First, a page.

In June: Eating less meat, the Creepiness–Convenience Tradeoff & “…it’s always been cats.”


shopping illustration

Image via The New York Times

It has been boiling hot here in France this week, with temperatures above 40°C in many places across the country. It’s difficult to argue that these extreme temperatures are unrelated to climate change, which in turn is caused by much of our human activity… including what we eat.

In my favorites reads of the month, you’ll find a great, interactive, well-illustrated, data-rich NYT article about food and climate change… as well as a number of usual suspects about marketing, technology and the likes. Enjoy the read, and stay tuned in the next days.

This article is an interesting one about job titles, which are sometimes creative, sometimes exagerated… but first and foremost need to reflect expertise consistently, as Caleb Kaiser writes: “Because your resume is a story. It tells recruiters how far you’ve come, what you’ve learned, and what kind of trajectory you’re on. Listing inflated titles […] makes your story less credible, and as a result, less compelling.

Shortly after finishing Eat & Run, in which an ultrarunner shares his path to becoming a vegan (without lecturing the reader!) and the benefits it has for his health, I stumbled upon this NYT article. This interactive piece provides a lot of data about the impact of our food chain (“responsible for about one-quarter of the planet-warming greenhouse gases that humans generate“) on our planet. You don’t have to become a vegan like Jurek, but it seems that it’s the best way – after not being born at all – to reduce our footprint. Or justs start by eating local food and less (red) meat if you prefer.

This article is a good and welcome reminder that B2B marketing goes beyond carrousels, lead generation, brochures, cold-calling, events, whitepapers, webinars or newsletters. Steve Hemsley reminds the reader that emotions and creativity also have a role to play in conveying a marketing message among corporate buyers: “Businesspeople do not park their emotions and personality in a cardboard box when they come to work.” I just would have loved to see more examples.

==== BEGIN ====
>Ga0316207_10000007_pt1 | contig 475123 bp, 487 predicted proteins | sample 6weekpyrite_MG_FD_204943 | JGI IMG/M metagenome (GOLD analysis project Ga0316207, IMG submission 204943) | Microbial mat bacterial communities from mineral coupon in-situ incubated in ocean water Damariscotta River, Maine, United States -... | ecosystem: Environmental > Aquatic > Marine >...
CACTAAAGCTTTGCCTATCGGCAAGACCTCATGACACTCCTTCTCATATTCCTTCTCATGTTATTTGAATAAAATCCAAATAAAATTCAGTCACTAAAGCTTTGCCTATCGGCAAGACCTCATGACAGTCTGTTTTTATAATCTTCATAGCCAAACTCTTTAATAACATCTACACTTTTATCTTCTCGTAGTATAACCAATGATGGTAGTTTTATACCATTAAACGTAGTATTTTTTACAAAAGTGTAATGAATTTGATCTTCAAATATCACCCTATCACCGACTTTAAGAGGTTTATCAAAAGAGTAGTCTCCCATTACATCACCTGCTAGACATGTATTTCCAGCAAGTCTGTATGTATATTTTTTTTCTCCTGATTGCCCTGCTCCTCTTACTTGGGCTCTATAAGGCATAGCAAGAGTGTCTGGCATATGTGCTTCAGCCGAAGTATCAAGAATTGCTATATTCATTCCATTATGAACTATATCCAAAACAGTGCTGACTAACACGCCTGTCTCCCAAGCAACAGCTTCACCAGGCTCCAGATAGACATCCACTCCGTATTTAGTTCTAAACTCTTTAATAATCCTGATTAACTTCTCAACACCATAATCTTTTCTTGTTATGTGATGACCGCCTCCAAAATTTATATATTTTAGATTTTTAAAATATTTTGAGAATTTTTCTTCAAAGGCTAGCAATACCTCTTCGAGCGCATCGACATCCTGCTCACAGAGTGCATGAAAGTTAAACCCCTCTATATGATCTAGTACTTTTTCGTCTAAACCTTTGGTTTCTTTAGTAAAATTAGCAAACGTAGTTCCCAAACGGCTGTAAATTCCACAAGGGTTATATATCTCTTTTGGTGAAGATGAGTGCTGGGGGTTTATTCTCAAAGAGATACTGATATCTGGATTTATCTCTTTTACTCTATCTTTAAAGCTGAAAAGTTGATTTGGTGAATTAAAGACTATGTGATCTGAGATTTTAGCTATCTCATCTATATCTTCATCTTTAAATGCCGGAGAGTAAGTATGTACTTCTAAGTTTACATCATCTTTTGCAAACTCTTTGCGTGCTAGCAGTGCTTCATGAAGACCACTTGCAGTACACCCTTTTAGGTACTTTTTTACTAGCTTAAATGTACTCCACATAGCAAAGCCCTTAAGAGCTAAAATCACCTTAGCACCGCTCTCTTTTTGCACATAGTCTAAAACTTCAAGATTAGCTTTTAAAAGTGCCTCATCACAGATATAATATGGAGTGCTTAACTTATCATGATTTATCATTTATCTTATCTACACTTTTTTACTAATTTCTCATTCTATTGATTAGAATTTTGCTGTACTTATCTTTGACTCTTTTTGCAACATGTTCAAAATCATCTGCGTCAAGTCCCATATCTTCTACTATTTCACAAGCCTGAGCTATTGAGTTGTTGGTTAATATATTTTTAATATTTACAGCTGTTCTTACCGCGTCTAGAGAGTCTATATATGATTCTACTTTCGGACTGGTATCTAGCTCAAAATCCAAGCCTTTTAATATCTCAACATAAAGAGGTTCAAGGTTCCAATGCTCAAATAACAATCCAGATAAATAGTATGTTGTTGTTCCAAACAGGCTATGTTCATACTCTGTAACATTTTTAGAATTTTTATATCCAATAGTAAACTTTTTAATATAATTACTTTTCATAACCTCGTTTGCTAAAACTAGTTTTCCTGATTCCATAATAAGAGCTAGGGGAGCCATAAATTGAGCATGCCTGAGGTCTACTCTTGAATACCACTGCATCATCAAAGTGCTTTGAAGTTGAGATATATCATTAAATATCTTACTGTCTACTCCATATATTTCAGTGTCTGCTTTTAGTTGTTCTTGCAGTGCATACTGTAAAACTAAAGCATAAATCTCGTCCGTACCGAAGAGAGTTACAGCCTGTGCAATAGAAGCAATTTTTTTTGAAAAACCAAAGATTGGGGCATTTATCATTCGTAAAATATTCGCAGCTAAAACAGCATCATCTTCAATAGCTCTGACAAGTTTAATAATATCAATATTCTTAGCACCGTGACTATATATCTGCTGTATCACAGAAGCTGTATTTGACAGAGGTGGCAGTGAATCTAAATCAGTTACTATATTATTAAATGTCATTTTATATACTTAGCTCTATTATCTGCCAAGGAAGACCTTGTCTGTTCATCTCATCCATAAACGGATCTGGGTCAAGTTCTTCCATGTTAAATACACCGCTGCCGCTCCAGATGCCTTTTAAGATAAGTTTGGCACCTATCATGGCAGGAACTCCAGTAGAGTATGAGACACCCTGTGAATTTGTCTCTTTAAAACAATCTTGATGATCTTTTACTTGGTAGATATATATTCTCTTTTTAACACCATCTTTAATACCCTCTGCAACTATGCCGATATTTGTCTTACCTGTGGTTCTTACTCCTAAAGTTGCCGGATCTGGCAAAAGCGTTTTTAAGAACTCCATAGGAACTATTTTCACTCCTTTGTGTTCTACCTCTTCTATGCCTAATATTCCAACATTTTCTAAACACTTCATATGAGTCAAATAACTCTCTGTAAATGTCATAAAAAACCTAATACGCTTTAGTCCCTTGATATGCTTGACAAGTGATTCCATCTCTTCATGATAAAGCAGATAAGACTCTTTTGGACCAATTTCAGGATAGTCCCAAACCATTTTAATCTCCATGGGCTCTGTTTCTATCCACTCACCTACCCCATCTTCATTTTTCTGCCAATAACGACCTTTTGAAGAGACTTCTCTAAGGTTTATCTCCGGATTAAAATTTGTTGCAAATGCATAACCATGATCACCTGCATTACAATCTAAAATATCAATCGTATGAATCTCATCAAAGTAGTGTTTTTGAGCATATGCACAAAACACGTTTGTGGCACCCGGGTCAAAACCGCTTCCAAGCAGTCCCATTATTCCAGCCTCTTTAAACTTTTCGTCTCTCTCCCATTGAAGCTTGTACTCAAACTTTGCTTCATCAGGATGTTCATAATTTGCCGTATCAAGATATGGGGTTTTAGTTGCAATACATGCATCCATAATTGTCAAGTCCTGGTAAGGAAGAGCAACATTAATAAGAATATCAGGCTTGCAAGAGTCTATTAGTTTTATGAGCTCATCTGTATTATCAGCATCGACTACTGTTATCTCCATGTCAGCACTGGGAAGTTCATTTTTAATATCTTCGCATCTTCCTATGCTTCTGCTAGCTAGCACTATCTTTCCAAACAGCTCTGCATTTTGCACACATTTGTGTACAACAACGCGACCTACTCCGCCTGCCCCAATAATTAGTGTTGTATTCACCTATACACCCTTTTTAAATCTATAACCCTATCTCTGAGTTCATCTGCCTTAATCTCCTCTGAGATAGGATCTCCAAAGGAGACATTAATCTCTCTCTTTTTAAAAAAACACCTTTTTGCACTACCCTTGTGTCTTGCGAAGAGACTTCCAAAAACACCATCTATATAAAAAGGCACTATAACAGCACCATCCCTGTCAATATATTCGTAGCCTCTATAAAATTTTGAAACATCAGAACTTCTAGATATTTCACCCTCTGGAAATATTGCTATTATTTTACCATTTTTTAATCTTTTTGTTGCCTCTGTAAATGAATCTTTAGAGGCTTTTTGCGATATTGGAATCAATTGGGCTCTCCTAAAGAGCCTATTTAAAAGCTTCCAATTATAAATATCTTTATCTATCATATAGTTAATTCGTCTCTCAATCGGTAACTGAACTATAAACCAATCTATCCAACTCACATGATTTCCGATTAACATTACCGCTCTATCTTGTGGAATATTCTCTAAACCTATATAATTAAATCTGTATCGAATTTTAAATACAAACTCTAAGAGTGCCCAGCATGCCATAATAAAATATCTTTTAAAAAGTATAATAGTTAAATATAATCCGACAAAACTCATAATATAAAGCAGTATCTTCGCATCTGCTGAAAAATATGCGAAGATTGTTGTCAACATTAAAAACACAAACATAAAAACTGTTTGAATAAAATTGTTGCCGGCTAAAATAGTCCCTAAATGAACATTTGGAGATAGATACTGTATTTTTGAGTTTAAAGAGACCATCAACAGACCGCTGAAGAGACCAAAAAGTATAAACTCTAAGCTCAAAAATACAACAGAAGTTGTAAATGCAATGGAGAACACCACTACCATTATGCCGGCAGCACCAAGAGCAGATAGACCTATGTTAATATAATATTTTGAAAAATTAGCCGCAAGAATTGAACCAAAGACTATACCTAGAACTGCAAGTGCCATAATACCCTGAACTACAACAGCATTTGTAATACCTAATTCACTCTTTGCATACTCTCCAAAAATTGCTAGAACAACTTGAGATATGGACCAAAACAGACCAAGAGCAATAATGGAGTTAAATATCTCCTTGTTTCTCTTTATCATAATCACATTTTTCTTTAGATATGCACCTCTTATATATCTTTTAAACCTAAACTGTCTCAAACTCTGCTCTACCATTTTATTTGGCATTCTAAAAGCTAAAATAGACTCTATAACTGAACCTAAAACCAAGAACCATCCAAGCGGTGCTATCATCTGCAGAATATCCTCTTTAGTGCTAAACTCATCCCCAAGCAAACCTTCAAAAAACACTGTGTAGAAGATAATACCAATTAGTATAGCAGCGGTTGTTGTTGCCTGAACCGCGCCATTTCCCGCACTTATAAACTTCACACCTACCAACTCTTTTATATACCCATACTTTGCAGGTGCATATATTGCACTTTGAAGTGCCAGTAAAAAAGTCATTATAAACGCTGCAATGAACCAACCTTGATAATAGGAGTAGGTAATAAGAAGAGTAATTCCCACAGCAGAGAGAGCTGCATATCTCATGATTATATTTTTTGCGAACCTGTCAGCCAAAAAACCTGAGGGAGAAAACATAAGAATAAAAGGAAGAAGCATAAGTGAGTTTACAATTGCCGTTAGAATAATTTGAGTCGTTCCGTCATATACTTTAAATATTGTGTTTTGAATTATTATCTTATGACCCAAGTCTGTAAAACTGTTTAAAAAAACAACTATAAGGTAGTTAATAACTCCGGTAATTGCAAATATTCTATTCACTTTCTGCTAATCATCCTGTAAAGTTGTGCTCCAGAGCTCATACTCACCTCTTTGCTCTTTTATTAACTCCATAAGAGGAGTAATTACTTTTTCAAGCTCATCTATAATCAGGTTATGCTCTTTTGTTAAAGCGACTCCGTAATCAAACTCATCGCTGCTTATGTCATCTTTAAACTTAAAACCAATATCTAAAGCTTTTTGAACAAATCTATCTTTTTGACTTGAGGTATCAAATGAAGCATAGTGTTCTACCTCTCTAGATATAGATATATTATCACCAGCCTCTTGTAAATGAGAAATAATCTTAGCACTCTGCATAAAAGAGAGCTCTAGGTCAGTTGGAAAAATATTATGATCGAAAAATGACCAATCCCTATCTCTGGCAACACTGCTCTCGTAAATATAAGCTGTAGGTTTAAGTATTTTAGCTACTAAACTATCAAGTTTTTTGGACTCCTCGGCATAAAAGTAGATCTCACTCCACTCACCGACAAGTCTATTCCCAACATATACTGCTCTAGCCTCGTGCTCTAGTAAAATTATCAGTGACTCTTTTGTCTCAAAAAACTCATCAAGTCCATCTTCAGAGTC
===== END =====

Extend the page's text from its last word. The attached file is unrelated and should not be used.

This is not about my Gmail inbox or Google’s automated emails, it’s about the article linked in the tweet. Published on NN/g’s blog (Nielsen Norman Group is a UX research and consulting firm), it presents the concept of the “Creepiness–Convenience Tradeoff” which has emerged from Moran and Flaherty’s consulting work for their clients. A well-documented article about “weighing the loss of privacy against the benefits they will receive in return.

Even though the company’s products currently don’t inspire much to me – its supply chain emits quite a bit of greenhouse gases – its marketing does, and this article takes a look at the process of coming up with them. “We’re in the pursuit of ideas that will link back to our business and brand strategy, which have clear targets and objectives,” BK’s CMO states. I hope he’ll also help drive & communicate a greener agenda in the future.

A last one to go. I’m not a designer (I always wanted to become one, a car designer!), but I love to read about the subject. And this post from Dribbble’s co-founder Dan Cederholm, who chose to take a step back, is a really cool one. Beyond the learnings, it’s special because Cederholm is quite a proponent of openness, sharing and writing on the web (including about mental health), even as a CEO. I think that’s incredibly important!

Stay tuned, you’ll hear from me soon.

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